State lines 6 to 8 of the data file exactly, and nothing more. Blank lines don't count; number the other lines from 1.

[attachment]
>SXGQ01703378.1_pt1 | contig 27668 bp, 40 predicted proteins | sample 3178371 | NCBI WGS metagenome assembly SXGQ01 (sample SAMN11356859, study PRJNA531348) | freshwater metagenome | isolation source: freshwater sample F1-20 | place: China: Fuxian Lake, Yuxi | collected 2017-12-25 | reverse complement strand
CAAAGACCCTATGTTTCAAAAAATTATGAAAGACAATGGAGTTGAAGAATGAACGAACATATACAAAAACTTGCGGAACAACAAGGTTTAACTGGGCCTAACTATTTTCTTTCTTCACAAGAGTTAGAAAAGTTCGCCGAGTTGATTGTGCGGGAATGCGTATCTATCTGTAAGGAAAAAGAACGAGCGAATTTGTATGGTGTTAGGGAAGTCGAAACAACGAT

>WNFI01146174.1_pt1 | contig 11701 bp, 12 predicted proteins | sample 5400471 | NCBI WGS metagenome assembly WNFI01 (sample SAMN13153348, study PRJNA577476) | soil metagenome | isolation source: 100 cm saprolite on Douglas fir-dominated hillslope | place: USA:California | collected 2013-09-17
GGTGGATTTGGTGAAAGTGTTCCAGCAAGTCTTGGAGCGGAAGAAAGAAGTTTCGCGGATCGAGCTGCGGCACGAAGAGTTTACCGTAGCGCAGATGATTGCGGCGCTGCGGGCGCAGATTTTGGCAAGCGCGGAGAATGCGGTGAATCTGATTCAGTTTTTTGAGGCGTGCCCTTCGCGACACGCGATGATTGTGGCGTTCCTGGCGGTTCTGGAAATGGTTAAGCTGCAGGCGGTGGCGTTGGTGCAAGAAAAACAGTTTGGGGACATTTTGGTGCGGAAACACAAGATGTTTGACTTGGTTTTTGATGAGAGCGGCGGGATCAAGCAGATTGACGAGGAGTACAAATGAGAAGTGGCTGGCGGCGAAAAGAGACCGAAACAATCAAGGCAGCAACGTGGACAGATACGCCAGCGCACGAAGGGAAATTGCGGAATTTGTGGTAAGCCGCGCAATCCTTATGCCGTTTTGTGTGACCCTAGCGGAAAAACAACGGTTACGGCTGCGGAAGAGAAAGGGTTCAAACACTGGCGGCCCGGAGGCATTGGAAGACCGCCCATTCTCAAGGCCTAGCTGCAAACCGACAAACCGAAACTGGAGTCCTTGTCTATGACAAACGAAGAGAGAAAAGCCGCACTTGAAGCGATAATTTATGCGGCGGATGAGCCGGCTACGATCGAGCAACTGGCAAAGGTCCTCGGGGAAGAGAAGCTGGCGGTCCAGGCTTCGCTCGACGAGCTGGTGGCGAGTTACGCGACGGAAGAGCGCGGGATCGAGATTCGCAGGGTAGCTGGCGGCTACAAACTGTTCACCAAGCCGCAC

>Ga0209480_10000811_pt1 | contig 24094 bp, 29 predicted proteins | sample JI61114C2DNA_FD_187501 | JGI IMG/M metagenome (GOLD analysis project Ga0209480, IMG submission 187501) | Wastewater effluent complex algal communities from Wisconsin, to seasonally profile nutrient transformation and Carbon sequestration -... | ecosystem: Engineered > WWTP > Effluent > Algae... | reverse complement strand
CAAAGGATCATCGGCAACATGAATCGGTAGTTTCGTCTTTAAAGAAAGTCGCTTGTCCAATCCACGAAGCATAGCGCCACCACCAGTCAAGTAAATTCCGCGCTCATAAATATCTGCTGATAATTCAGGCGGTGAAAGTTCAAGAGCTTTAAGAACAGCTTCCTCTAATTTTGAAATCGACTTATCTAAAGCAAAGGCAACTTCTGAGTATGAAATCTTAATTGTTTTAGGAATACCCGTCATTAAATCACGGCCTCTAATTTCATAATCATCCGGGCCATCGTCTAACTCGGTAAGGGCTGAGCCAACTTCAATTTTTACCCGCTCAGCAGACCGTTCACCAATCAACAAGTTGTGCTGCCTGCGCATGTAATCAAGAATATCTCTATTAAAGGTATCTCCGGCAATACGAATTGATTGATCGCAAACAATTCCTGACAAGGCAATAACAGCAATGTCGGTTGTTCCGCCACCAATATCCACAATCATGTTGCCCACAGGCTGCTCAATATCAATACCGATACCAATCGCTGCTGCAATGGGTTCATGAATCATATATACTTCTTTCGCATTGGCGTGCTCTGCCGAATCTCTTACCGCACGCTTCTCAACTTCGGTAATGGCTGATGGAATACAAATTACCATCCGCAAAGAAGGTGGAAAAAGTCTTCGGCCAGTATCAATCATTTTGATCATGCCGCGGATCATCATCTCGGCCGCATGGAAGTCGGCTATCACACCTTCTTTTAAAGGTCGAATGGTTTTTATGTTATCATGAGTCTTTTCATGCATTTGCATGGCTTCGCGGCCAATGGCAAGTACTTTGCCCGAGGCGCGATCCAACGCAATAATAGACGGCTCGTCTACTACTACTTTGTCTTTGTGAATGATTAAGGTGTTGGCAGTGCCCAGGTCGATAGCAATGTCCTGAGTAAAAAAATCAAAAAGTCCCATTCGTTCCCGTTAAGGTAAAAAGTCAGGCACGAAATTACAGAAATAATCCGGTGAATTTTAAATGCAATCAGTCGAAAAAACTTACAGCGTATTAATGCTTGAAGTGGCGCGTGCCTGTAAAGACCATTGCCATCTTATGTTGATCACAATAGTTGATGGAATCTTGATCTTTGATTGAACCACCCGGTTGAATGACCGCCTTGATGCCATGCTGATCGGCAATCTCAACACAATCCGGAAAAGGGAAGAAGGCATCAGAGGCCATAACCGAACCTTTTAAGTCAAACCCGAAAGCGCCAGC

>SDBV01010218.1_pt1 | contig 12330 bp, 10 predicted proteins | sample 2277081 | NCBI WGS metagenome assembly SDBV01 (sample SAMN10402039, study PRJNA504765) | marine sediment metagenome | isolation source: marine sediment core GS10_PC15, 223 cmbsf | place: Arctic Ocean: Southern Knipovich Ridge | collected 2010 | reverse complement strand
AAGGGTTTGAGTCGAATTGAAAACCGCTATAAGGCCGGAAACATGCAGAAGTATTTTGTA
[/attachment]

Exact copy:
CAAAGGATCATCGGCAACATGAATCGGTAGTTTCGTCTTTAAAGAAAGTCGCTTGTCCAATCCACGAAGCATAGCGCCACCACCAGTCAAGTAAATTCCGCGCTCATAAATATCTGCTGATAATTCAGGCGGTGAAAGTTCAAGAGCTTTAAGAACAGCTTCCTCTAATTTTGAAATCGACTTATCTAAAGCAAAGGCAACTTCTGAGTATGAAATCTTAATTGTTTTAGGAATACCCGTCATTAAATCACGGCCTCTAATTTCATAATCATCCGGGCCATCGTCTAACTCGGTAAGGGCTGAGCCAACTTCAATTTTTACCCGCTCAGCAGACCGTTCACCAATCAACAAGTTGTGCTGCCTGCGCATGTAATCAAGAATATCTCTATTAAAGGTATCTCCGGCAATACGAATTGATTGATCGCAAACAATTCCTGACAAGGCAATAACAGCAATGTCGGTTGTTCCGCCACCAATATCCACAATCATGTTGCCCACAGGCTGCTCAATATCAATACCGATACCAATCGCTGCTGCAATGGGTTCATGAATCATATATACTTCTTTCGCATTGGCGTGCTCTGCCGAATCTCTTACCGCACGCTTCTCAACTTCGGTAATGGCTGATGGAATACAAATTACCATCCGCAAAGAAGGTGGAAAAAGTCTTCGGCCAGTATCAATCATTTTGATCATGCCGCGGATCATCATCTCGGCCGCATGGAAGTCGGCTATCACACCTTCTTTTAAAGGTCGAATGGTTTTTATGTTATCATGAGTCTTTTCATGCATTTGCATGGCTTCGCGGCCAATGGCAAGTACTTTGCCCGAGGCGCGATCCAACGCAATAATAGACGGCTCGTCTACTACTACTTTGTCTTTGTGAATGATTAAGGTGTTGGCAGTGCCCAGGTCGATAGCAATGTCCTGAGTAAAAAAATCAAAAAGTCCCATTCGTTCCCGTTAAGGTAAAAAGTCAGGCACGAAATTACAGAAATAATCCGGTGAATTTTAAATGCAATCAGTCGAAAAAACTTACAGCGTATTAATGCTTGAAGTGGCGCGTGCCTGTAAAGACCATTGCCATCTTATGTTGATCACAATAGTTGATGGAATCTTGATCTTTGATTGAACCACCCGGTTGAATGACCGCCTTGATGCCATGCTGATCGGCAATCTCAACACAATCCGGAAAAGGGAAGAAGGCATCAGAGGCCATAACCGAACCTTTTAAGTCAAACCCGAAAGCGCCAGC

>SDBV01010218.1_pt1 | contig 12330 bp, 10 predicted proteins | sample 2277081 | NCBI WGS metagenome assembly SDBV01 (sample SAMN10402039, study PRJNA504765) | marine sediment metagenome | isolation source: marine sediment core GS10_PC15, 223 cmbsf | place: Arctic Ocean: Southern Knipovich Ridge | collected 2010 | reverse complement strand
AAGGGTTTGAGTCGAATTGAAAACCGCTATAAGGCCGGAAACATGCAGAAGTATTTTGTA